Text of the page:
My dad always dreamed I would follow his footsteps and become a land surveyor and civil engineer. In my teens, I worked summers as a surveyor. It was hot, dusty and grueling work. I was fascinated at how you could use science, geometry, a transit and a level to convert a cow pasture into a residential or commercial subdivision, but I was enamored with computers more. I decided to pursue a computer science degree. After college, I started freelancing. I wrote business management software for retail and mail order companies. I installed networks, set up file servers, and developed control software for a local glass factory. I loved working with people and enjoyed seeing technology help solve business problems. I was having a blast! Ironically, my next client would help fulfill my dad’s dream.
My dad’s engineering firm needed to “computerize” to stay relevant in the market. Their manual design work, drafting and surveying was being displaced by modern firms using computer aided design. They needed help. I was hired to computerize the business. I purchased AutoCAD and began writing software to automate the tedious calculations for hydrology, earthworks, structural analysis and coordinate geometry. All the drawings were manual so I started working with the drafting team to convert them to digital. We were making great progress getting new projects into the computerize workflow. Then I hit a snag.
“Keep that @#$% computer away from my projects!” One of the founding engineers was less enthusiastic about all this new technology. His team was instructed to avoid me and stay the course on their manual processes. I was shocked! I hadn’t anticipated this reaction. Why wouldn’t everyone want this technological magic? I was faced with one of the great leadership lessons in life. People resist change. We are habitual. We avoid risk by default, especially if the change isn’t something we understand or control. I started this transformation expecting that the hardest job would be all the lines of code, integration of new software and systems, but I soon discovered that the biggest tasks was going to be onboarding my fellow humans. How should I respond? I could enlist the edict approach. After all, I happened to know the boss. But I knew that wouldn’t create the culture or environment that would lead to our long term success.
I set my target on being as successful as possible with the teams that were onboard with the transition. They were excited and enthusiastic about what we were doing. It was hard work and required some iterations, but finally all the calculations were being made by the computer. To be fair, for the first projects, it took a little longer than the manual path. Our skeptical engineer was quick to call that to our attention. We printed our results and submitted them for review at the city. A new requirement hit from the land owner and the city council. A complete design change was needed, an effort that would have taken months. The skeptical engineer laughed at first, but what happened next changed everything. Because it was digital, we only needed to edit the code and have the system recompute the models. In less than a week, we resubmitted and received approval. We moved on to construction.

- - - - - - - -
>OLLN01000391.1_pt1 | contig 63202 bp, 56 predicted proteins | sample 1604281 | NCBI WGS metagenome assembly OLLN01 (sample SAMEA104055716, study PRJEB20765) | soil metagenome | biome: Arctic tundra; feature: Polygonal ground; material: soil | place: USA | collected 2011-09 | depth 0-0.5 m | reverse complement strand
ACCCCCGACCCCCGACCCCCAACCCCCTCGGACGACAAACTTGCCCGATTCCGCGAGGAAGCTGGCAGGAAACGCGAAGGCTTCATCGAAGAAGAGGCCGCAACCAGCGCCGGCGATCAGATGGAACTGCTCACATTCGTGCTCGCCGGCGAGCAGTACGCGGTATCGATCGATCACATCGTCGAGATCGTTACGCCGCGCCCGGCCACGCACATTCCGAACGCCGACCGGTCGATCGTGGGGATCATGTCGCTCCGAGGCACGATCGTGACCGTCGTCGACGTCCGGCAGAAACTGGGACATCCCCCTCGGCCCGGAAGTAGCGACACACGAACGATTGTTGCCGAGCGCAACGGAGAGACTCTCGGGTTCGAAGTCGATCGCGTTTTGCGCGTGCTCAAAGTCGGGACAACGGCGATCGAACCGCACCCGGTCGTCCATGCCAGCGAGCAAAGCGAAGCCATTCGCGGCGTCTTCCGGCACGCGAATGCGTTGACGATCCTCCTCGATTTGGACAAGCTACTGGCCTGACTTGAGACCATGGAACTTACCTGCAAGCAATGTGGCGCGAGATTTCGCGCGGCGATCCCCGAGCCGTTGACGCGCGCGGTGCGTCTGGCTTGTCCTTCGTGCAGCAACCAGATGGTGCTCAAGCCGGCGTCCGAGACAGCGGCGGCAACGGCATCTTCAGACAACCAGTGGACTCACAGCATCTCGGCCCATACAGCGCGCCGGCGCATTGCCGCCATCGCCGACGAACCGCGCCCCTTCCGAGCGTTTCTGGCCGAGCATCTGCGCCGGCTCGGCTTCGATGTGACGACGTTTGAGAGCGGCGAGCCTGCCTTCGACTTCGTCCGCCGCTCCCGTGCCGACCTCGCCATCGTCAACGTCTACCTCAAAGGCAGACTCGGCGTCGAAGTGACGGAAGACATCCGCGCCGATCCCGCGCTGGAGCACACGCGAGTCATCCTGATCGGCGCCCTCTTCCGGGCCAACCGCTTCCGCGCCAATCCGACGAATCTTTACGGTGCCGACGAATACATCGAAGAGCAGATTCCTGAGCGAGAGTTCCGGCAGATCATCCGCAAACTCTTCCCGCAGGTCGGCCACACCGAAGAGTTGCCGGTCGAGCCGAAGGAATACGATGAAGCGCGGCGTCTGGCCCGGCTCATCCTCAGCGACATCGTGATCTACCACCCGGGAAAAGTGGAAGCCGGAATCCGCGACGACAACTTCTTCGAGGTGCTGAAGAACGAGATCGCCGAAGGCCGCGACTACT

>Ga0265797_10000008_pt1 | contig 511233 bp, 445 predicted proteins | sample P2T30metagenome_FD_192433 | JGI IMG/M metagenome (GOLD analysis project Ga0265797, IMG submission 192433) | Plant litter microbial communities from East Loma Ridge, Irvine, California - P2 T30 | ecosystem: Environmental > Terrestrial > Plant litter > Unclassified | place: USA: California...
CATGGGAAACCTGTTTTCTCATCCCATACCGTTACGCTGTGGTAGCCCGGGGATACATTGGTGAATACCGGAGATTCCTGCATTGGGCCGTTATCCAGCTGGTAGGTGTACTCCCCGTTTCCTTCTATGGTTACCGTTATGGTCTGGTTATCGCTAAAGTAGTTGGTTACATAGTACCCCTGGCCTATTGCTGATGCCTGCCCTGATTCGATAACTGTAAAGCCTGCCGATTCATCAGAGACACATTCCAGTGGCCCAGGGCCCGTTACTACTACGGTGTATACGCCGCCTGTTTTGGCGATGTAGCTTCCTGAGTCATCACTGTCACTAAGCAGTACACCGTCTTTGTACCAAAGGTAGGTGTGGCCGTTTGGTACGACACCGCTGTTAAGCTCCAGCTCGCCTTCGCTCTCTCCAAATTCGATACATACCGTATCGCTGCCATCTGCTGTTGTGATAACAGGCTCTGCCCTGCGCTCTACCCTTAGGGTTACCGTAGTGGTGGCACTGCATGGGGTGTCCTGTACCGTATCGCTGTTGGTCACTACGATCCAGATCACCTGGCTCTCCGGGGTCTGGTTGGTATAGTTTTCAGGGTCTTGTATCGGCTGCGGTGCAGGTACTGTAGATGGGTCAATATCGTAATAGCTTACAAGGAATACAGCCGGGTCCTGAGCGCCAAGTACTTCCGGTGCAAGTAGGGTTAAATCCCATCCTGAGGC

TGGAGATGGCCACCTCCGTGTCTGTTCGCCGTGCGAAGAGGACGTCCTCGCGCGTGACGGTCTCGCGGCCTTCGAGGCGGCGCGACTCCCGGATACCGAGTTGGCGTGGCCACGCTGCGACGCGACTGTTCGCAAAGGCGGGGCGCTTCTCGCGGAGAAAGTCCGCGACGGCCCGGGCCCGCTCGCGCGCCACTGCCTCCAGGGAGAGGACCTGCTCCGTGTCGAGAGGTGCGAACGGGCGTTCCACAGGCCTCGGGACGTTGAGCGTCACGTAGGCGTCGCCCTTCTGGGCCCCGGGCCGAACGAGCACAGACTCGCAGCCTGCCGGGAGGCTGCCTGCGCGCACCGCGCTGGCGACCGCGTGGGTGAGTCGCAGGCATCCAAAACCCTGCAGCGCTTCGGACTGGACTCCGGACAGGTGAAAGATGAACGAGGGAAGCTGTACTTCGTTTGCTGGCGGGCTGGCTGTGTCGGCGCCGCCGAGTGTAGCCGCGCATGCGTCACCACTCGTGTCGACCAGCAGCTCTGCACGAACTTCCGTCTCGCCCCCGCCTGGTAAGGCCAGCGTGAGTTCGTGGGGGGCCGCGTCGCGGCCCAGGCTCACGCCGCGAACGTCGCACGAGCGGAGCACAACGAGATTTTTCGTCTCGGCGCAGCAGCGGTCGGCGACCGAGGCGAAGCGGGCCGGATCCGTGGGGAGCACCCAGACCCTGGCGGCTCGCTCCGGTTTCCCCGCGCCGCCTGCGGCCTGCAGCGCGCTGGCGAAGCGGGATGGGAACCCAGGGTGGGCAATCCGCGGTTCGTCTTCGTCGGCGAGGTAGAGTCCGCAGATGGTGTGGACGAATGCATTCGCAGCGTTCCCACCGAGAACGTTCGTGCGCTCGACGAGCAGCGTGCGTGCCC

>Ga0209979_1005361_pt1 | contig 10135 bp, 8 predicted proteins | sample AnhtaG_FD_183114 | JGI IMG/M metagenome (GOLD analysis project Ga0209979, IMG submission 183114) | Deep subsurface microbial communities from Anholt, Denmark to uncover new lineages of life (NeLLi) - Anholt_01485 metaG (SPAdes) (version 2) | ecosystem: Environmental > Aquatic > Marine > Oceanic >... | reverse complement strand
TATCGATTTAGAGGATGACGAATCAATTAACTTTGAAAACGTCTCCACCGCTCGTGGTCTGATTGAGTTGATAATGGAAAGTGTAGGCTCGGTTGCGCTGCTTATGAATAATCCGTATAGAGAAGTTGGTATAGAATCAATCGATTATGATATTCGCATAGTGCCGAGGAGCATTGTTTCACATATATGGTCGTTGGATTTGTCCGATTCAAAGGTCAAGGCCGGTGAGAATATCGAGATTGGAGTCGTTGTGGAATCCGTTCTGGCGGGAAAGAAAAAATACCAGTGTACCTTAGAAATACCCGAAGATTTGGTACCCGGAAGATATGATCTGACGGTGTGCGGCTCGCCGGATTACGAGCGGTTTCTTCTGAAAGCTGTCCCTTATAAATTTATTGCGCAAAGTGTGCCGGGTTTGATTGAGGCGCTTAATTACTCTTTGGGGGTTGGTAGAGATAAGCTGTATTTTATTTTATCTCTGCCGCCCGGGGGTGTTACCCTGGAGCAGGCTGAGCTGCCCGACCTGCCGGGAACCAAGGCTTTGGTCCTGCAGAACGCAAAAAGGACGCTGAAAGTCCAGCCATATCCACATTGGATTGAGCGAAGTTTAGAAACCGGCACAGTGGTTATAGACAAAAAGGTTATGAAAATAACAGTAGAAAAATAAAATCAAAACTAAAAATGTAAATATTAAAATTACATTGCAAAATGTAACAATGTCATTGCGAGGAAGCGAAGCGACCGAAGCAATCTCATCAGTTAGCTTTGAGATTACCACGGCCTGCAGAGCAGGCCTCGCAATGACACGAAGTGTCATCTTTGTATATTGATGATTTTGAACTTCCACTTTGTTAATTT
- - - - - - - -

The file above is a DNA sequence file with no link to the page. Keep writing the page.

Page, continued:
“How on earth did you do that?!” the skeptical engineer was shocked. We patiently explained what it took. We were honest about some of the difficult bits and listened intently to any of the concerns or questions that were raised. The team that had been through the transformation was elated with the results and their enthusiasm was contagious. Soon, the once skeptical engineer, still being terse and grumpy, demanded, “How soon can you get all my projects in that @#% thing?”
The engineer who was skeptical not only acquiesced to using the new technology, but he and his team became the biggest users and supporters of the systems we built. They were delivering two times more projects than everyone else. He went from blocker to champion.
This taught me a valuable lesson that has stayed with me throughout my career. As technologists, we amplify the business by introducing new ways to deliver value. We automate. We code. We transform. We create faster ways to get things done. But in all of that, we can’t forget that the most important role we play is bringing our fellow humans along for the journey. Sometimes that even includes that fellow human looking back at us in the mirror. Change is hard. Change without people is impossible. With patience, empathy and determination, we can enlist the hearts and minds of our fellow human beings and help unlock the unlimited potential before us.